I am north of you in the Fredericksburg Virginia area. You have received some good advice. I think if you are interested in plums you should get a Shiro. It is productive. I am moving away from the stone fruits due to brown rot and the number of sprays needed. I do have spring satin and shiro. They grow well and productive but it is a constant battle.I had several Elberta peach trees they were productive but I did get rid of them. I would suggest a Montmorency cherry. It is a sour cherry but it is productive and when ripe I eat them off the tree. I wish you well and keep us updated on your progress.

BentheGirl & DAVELn17, thanks for the comments. Ben, I’ve attached pics of the Red Haven peach that I think is only sprouting from below the graft.

I do know I’ll need to spray. My ideal would be to wait until after I’ve lost a crop and then start spraying the next year. The huge flaw in that plan (besides losing a crop) is that I think there are some issues that could kill the tree. I’m not worried about losing a crop but I’d rather not lose a tree to something I could have prevented.

Ben, you asked about my location. I’m in a valley (small valley) and I have a very slight slope. I’m surrounded by national forest so I’m sure I’ll have some significant pest pressure. [Incidentally, the deer were much thicker at my previous location, in a suburb on the edge of pasture.]. I’m hoping my dogs will deter a few critters, but they certainly haven’t scared off the rabbits. I will probably work to improve my fencing as I start getting closer to fruit production. Good luck with your squirrels, that will be a hard nut to crack.

Again, thanks for the suggestions

Not an expert but I think that the peach is growing below the graft. I circled in blue where I think the graft is. I circled in green where I think the growth you were talking about is.

You can absolutely let the root stock grow out and graft to it. I decided to do that to one peach last year. Unfortunately, it was one of the only trees I didn’t spray in fall and it got leaf curl this spring!

Based on that limited experience, I’d still spray a dormant oil/copper/sulfur. You can see details in the spraying guides.

I didn’t worry about spraying for a year (A late frost froze even my large trees out). I focused on pruning, protecting trees, clearing grass and brush. I wish I’d done one spray of oil/copper/sulfur in spring . I think it would have prevented some problems.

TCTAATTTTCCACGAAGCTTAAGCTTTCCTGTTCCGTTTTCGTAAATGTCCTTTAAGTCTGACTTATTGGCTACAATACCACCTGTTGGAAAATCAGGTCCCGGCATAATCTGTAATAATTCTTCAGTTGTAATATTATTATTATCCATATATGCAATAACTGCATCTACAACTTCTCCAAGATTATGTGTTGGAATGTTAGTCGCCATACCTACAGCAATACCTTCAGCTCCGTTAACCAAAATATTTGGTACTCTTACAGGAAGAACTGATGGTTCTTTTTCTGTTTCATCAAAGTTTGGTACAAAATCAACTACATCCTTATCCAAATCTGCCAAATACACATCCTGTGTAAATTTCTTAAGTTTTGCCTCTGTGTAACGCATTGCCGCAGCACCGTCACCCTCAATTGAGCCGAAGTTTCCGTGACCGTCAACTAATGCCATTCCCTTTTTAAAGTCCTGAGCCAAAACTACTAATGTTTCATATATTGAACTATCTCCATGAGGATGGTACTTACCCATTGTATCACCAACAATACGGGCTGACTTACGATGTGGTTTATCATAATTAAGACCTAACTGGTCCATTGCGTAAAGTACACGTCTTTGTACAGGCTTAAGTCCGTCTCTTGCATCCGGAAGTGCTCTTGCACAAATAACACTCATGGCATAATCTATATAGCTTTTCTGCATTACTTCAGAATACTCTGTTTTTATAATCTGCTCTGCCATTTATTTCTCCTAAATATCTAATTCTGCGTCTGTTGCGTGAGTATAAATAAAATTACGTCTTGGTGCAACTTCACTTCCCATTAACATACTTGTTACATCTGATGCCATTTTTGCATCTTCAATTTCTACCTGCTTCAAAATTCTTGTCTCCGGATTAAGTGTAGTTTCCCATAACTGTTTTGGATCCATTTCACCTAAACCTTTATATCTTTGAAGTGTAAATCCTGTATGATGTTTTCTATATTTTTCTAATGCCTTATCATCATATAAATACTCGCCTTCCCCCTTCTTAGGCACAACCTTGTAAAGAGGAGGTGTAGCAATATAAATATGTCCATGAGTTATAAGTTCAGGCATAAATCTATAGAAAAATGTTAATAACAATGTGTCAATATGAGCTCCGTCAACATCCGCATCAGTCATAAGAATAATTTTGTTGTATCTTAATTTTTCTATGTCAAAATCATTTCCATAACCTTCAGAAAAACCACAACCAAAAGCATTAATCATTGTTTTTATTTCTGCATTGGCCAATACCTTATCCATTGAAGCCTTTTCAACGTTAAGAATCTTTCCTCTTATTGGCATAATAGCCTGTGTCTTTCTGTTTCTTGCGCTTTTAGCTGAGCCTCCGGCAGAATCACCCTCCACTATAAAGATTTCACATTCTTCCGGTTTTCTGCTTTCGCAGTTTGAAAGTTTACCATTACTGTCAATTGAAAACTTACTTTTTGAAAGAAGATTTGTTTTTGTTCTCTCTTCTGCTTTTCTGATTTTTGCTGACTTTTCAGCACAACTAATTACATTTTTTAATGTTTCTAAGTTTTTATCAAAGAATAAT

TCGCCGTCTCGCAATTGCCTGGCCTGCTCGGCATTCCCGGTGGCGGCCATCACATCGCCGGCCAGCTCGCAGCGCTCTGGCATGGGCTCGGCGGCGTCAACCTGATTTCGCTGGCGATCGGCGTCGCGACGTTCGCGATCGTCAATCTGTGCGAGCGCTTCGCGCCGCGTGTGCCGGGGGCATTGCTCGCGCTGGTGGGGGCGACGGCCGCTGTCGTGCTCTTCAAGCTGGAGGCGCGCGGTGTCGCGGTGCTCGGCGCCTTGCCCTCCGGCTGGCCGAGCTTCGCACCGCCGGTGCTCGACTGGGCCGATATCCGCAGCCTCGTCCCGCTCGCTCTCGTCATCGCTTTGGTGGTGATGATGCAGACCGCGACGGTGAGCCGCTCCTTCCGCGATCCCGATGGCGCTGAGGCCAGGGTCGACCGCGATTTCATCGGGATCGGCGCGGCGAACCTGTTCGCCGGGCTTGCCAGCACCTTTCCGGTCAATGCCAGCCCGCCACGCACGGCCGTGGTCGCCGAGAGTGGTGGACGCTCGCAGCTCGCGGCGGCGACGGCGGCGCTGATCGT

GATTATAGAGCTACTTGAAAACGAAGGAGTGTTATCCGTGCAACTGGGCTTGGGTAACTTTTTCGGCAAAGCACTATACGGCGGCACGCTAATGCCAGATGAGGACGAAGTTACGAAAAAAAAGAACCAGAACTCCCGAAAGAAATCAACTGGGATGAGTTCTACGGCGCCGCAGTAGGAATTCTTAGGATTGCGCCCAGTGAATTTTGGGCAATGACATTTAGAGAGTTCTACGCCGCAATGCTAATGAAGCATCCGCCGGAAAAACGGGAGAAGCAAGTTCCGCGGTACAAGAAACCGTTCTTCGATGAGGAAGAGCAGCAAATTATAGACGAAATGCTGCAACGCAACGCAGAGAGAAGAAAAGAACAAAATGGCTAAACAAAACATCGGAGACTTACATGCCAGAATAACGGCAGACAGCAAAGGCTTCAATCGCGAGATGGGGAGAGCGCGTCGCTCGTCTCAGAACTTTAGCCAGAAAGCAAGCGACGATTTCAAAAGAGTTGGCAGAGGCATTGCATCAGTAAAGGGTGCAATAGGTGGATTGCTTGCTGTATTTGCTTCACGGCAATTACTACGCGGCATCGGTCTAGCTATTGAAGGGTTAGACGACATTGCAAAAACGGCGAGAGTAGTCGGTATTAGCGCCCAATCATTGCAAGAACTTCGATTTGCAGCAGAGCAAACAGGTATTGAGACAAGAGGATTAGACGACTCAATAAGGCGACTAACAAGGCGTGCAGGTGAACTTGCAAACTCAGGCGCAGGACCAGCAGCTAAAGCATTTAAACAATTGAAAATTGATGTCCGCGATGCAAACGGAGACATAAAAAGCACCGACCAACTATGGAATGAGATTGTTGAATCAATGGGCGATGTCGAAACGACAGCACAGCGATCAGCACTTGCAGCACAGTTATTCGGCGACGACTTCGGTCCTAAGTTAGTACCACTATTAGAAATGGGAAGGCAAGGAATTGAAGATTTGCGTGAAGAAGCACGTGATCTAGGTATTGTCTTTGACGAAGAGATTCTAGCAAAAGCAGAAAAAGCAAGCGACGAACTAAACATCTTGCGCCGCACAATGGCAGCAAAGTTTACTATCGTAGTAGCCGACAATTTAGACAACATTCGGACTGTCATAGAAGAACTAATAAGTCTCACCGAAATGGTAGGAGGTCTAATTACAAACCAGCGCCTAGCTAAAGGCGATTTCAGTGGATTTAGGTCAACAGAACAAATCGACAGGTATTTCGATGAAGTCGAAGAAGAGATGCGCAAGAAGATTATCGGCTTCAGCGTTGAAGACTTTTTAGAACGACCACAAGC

I can’t think of anything that would kill a tree so easily from not spraying, maybe fireblight? but you have no apples or pears. Maybe some really bad borers? I feel like most of the 1st year trees I read about dying are due to winter injury or girdling by rabbit or deer or vole.

That’s awesome! I have forest next to me, but only because my neighbors like it that way. I do know some pests overwinter in nearby forests so be on the lookout. Also, if there are red cedars you are likely to get cedar apple rust on any pears or apples (so maybe another reason not to plant them).

The deer laugh at my dog. The rabbits run away then come right back when the dog turns around. The racoons hiss at my dog and i get scared of them fighting. My dog chases squirrels and can’t catch them. It’s okay because I love her anyways.

I’m just going to build a better fence - but with so much to do it seems like there’s not enough time for everything!

Since you say rabbit are an issue, I’d just put up some small chicken or 2"x4" wire fence around each tree. It makes weeding and tending them a pain. However, I’ve come back to a tiny stump where my tree or plant was. Others have had the trees girdled at the base by rabbits. If you have too much mulch or grass or leaves around the base, it can invite animals as well, so keep it clear.

@kkirkt … i have had good luck getting nice fruit trees (mulberries) from Lucille at Whitmans Farms. Also goosberry, Crandall clove currants.

I got silk hope from her last spring and oscar this spring. 1 gal potted trees 30.00 bucks.

Also on Persimmons…
A few years ago I discovered that I had wild persimmons and lots of them… that just pop up and grow in my fields.

Those are a few I found this week.

I find them in the spring or early summer and mark them with some flagging… and give them a load of wood chips… and by season end they turn into this.

Perfect persimmon rootstock.

I graft them the next spring.

I have …

Americans… Prok, Barbaras Blush, H63A, H118, Mohler, Rich Tooie

Hybrids… Zima Khurma, JT02, Kasandra, Nakitas Gift, Journey

Asians. IkKJiro, Cardinal, Saijo

I bought IKKjiro and Cardinal… the rest I grafted to my own wild rootstock.

You might search your property and see if you happen to have wild persimmon rootstock. They grow like weeds here in southern TN.

If not… back in the spring Burnt Ridge had persimmon rootstock for like 8.50 each.

There will be lots of folks here trading swapping persimmon scions this winter.

Good Luck to you !!!